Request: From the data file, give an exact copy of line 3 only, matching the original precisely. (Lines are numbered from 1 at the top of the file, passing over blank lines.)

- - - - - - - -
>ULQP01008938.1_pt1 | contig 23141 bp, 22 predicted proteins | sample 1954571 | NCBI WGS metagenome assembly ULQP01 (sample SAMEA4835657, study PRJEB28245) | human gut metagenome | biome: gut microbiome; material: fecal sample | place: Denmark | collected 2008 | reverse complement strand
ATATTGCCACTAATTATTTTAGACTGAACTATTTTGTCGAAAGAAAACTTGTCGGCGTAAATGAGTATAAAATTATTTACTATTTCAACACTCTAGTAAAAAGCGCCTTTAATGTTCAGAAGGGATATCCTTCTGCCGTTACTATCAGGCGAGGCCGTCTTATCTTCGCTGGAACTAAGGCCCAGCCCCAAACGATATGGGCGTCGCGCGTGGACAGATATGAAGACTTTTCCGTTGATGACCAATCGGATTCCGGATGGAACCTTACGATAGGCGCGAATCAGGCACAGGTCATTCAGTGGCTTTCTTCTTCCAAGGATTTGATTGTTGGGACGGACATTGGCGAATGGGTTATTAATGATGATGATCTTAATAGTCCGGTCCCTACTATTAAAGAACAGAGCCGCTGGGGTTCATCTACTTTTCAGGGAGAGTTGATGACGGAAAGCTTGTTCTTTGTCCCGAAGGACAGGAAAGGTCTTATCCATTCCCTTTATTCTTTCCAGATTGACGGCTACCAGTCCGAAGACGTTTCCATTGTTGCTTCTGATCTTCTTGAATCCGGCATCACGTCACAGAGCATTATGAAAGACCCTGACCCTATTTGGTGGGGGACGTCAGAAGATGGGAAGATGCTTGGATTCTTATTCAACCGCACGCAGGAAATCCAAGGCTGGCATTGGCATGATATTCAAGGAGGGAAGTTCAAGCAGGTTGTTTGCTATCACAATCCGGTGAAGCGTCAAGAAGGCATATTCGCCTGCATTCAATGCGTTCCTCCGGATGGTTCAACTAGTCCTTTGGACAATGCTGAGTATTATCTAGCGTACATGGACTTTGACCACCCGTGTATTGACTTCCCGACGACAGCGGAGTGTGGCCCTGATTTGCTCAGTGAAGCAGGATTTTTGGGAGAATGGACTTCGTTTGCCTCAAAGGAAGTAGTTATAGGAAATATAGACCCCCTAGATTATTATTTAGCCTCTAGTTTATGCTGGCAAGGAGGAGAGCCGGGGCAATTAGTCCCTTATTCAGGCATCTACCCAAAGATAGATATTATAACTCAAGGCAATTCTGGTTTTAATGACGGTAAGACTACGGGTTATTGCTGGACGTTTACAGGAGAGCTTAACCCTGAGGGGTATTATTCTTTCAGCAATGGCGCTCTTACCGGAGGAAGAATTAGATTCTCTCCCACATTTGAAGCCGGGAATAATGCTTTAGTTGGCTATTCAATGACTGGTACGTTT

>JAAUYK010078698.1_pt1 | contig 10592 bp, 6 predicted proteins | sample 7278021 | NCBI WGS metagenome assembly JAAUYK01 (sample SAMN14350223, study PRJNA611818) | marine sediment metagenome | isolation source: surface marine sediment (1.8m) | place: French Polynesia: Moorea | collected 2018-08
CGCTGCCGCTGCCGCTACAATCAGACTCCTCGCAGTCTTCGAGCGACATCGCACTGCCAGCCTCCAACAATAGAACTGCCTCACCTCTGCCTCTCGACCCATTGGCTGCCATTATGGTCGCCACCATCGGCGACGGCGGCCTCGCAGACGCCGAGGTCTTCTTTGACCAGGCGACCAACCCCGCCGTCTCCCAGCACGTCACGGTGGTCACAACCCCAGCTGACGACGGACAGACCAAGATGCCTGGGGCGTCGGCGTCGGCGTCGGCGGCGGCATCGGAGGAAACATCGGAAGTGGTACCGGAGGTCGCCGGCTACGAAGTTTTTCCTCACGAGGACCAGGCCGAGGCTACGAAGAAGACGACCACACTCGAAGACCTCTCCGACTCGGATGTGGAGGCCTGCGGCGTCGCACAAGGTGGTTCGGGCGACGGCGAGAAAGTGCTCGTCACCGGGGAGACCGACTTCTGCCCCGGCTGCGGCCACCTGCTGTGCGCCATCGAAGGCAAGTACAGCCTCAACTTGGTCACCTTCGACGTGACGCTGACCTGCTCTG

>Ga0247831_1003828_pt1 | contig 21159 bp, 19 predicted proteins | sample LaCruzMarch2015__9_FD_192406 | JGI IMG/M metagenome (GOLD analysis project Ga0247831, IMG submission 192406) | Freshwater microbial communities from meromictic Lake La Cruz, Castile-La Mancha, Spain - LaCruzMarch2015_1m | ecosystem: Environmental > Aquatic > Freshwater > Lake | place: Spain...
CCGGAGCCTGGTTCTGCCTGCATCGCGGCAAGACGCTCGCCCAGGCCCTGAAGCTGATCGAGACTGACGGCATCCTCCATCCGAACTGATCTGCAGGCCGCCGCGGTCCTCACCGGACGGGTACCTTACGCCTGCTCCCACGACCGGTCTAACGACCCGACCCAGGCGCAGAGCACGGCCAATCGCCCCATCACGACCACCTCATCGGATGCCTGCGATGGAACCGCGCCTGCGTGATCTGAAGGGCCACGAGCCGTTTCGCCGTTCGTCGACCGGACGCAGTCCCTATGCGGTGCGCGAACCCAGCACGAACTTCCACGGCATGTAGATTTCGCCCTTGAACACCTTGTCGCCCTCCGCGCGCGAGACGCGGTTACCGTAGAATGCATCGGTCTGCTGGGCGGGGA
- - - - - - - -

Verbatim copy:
>JAAUYK010078698.1_pt1 | contig 10592 bp, 6 predicted proteins | sample 7278021 | NCBI WGS metagenome assembly JAAUYK01 (sample SAMN14350223, study PRJNA611818) | marine sediment metagenome | isolation source: surface marine sediment (1.8m) | place: French Polynesia: Moorea | collected 2018-08